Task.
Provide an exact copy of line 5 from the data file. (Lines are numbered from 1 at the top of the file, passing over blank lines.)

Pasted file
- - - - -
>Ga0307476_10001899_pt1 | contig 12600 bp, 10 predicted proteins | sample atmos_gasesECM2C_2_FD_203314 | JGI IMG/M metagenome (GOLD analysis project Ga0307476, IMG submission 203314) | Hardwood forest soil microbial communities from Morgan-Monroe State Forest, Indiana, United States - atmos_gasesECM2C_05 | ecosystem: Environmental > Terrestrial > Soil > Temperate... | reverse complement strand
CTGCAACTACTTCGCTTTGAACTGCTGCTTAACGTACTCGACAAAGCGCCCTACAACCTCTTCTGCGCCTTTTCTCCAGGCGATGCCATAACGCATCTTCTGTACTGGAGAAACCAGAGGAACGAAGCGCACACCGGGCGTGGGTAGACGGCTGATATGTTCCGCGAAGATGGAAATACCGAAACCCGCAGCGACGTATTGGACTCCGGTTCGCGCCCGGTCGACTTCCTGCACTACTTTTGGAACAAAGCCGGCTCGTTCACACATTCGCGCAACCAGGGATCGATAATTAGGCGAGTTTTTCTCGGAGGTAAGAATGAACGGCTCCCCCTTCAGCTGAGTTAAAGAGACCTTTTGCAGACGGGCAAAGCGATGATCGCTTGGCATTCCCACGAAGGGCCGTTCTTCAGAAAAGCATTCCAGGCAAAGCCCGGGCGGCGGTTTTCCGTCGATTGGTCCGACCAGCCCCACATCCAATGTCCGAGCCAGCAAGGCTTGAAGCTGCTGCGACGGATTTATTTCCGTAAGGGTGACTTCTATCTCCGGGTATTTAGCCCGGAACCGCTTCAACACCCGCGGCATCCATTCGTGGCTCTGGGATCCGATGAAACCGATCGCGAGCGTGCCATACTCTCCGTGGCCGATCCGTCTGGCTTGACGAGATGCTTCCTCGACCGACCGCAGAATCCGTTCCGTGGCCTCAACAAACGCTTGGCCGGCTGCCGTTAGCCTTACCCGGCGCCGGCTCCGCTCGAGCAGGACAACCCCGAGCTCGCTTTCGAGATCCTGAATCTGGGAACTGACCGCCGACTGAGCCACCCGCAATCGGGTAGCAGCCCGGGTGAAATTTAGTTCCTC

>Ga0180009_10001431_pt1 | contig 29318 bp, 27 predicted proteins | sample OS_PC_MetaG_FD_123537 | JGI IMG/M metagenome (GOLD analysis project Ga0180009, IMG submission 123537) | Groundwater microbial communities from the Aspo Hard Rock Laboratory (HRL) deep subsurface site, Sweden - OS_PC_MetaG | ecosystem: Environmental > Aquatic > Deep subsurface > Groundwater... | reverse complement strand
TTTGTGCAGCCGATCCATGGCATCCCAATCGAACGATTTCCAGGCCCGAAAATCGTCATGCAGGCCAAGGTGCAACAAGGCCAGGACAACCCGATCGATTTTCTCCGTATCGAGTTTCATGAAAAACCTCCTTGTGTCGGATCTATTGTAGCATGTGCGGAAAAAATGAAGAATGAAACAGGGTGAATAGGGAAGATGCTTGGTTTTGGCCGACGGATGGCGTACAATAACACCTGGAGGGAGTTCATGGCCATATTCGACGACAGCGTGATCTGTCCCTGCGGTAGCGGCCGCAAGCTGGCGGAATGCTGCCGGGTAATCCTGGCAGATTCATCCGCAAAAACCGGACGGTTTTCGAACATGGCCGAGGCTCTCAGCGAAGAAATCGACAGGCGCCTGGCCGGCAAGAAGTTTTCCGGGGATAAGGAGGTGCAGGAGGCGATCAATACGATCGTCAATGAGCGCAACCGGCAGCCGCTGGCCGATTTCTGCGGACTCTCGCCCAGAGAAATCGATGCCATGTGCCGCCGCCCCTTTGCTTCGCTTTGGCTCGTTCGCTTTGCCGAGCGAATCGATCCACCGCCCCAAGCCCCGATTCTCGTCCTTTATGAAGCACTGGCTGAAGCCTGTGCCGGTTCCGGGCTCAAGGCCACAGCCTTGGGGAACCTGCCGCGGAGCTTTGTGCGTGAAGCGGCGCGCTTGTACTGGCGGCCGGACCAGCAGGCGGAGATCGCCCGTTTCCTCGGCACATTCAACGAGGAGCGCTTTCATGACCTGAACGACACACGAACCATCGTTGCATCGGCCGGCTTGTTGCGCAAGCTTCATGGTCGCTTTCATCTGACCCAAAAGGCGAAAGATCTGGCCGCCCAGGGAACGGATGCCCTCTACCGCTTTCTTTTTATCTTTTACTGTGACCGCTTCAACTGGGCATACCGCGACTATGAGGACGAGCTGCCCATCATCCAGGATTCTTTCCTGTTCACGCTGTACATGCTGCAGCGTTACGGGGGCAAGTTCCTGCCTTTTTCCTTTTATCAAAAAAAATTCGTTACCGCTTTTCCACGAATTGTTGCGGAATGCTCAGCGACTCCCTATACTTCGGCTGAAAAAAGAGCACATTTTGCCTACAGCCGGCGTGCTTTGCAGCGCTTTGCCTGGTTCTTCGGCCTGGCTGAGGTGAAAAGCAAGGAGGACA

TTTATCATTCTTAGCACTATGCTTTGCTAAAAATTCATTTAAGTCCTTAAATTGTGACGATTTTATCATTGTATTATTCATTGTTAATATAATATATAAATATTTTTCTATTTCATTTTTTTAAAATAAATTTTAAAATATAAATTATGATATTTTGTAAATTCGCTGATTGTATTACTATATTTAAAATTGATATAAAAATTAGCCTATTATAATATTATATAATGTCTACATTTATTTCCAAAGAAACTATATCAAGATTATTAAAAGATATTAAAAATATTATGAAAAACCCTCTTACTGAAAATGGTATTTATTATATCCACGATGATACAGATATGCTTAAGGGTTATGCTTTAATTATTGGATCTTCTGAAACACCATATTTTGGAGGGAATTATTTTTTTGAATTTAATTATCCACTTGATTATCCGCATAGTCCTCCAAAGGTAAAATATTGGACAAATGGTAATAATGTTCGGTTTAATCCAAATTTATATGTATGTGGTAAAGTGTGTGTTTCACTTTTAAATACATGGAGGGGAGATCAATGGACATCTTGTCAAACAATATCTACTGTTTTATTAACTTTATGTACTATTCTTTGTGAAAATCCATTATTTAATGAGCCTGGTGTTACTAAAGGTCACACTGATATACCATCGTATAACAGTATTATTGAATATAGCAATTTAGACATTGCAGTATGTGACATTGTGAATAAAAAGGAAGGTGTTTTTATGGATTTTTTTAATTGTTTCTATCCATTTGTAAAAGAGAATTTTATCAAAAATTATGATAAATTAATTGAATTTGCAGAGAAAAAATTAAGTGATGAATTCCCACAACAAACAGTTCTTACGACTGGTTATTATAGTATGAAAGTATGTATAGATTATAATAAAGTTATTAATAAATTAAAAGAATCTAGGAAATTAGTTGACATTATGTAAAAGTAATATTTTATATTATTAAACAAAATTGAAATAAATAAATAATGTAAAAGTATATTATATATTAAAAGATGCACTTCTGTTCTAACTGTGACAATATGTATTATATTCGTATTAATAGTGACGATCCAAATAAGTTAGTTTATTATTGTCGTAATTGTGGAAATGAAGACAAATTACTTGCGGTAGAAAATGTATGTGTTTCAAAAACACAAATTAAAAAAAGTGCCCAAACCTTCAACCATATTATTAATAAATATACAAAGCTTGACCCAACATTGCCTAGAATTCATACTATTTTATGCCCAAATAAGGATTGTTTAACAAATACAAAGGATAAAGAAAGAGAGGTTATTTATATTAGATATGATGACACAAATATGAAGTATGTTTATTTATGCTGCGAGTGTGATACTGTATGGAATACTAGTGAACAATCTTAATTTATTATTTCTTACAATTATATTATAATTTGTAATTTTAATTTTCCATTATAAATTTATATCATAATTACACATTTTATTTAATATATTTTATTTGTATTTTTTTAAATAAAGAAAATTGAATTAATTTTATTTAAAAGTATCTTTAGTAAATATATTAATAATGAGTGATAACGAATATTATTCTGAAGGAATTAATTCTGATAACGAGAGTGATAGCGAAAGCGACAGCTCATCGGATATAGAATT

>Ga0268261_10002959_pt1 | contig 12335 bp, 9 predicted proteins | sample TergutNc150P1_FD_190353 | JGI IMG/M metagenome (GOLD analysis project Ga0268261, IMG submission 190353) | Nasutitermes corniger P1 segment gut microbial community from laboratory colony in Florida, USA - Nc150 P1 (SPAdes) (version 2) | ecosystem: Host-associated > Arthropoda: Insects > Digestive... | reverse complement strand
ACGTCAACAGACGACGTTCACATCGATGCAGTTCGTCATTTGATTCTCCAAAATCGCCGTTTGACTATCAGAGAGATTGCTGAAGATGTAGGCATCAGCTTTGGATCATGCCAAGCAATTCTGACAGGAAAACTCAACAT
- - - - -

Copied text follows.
TTTATCATTCTTAGCACTATGCTTTGCTAAAAATTCATTTAAGTCCTTAAATTGTGACGATTTTATCATTGTATTATTCATTGTTAATATAATATATAAATATTTTTCTATTTCATTTTTTTAAAATAAATTTTAAAATATAAATTATGATATTTTGTAAATTCGCTGATTGTATTACTATATTTAAAATTGATATAAAAATTAGCCTATTATAATATTATATAATGTCTACATTTATTTCCAAAGAAACTATATCAAGATTATTAAAAGATATTAAAAATATTATGAAAAACCCTCTTACTGAAAATGGTATTTATTATATCCACGATGATACAGATATGCTTAAGGGTTATGCTTTAATTATTGGATCTTCTGAAACACCATATTTTGGAGGGAATTATTTTTTTGAATTTAATTATCCACTTGATTATCCGCATAGTCCTCCAAAGGTAAAATATTGGACAAATGGTAATAATGTTCGGTTTAATCCAAATTTATATGTATGTGGTAAAGTGTGTGTTTCACTTTTAAATACATGGAGGGGAGATCAATGGACATCTTGTCAAACAATATCTACTGTTTTATTAACTTTATGTACTATTCTTTGTGAAAATCCATTATTTAATGAGCCTGGTGTTACTAAAGGTCACACTGATATACCATCGTATAACAGTATTATTGAATATAGCAATTTAGACATTGCAGTATGTGACATTGTGAATAAAAAGGAAGGTGTTTTTATGGATTTTTTTAATTGTTTCTATCCATTTGTAAAAGAGAATTTTATCAAAAATTATGATAAATTAATTGAATTTGCAGAGAAAAAATTAAGTGATGAATTCCCACAACAAACAGTTCTTACGACTGGTTATTATAGTATGAAAGTATGTATAGATTATAATAAAGTTATTAATAAATTAAAAGAATCTAGGAAATTAGTTGACATTATGTAAAAGTAATATTTTATATTATTAAACAAAATTGAAATAAATAAATAATGTAAAAGTATATTATATATTAAAAGATGCACTTCTGTTCTAACTGTGACAATATGTATTATATTCGTATTAATAGTGACGATCCAAATAAGTTAGTTTATTATTGTCGTAATTGTGGAAATGAAGACAAATTACTTGCGGTAGAAAATGTATGTGTTTCAAAAACACAAATTAAAAAAAGTGCCCAAACCTTCAACCATATTATTAATAAATATACAAAGCTTGACCCAACATTGCCTAGAATTCATACTATTTTATGCCCAAATAAGGATTGTTTAACAAATACAAAGGATAAAGAAAGAGAGGTTATTTATATTAGATATGATGACACAAATATGAAGTATGTTTATTTATGCTGCGAGTGTGATACTGTATGGAATACTAGTGAACAATCTTAATTTATTATTTCTTACAATTATATTATAATTTGTAATTTTAATTTTCCATTATAAATTTATATCATAATTACACATTTTATTTAATATATTTTATTTGTATTTTTTTAAATAAAGAAAATTGAATTAATTTTATTTAAAAGTATCTTTAGTAAATATATTAATAATGAGTGATAACGAATATTATTCTGAAGGAATTAATTCTGATAACGAGAGTGATAGCGAAAGCGACAGCTCATCGGATATAGAATT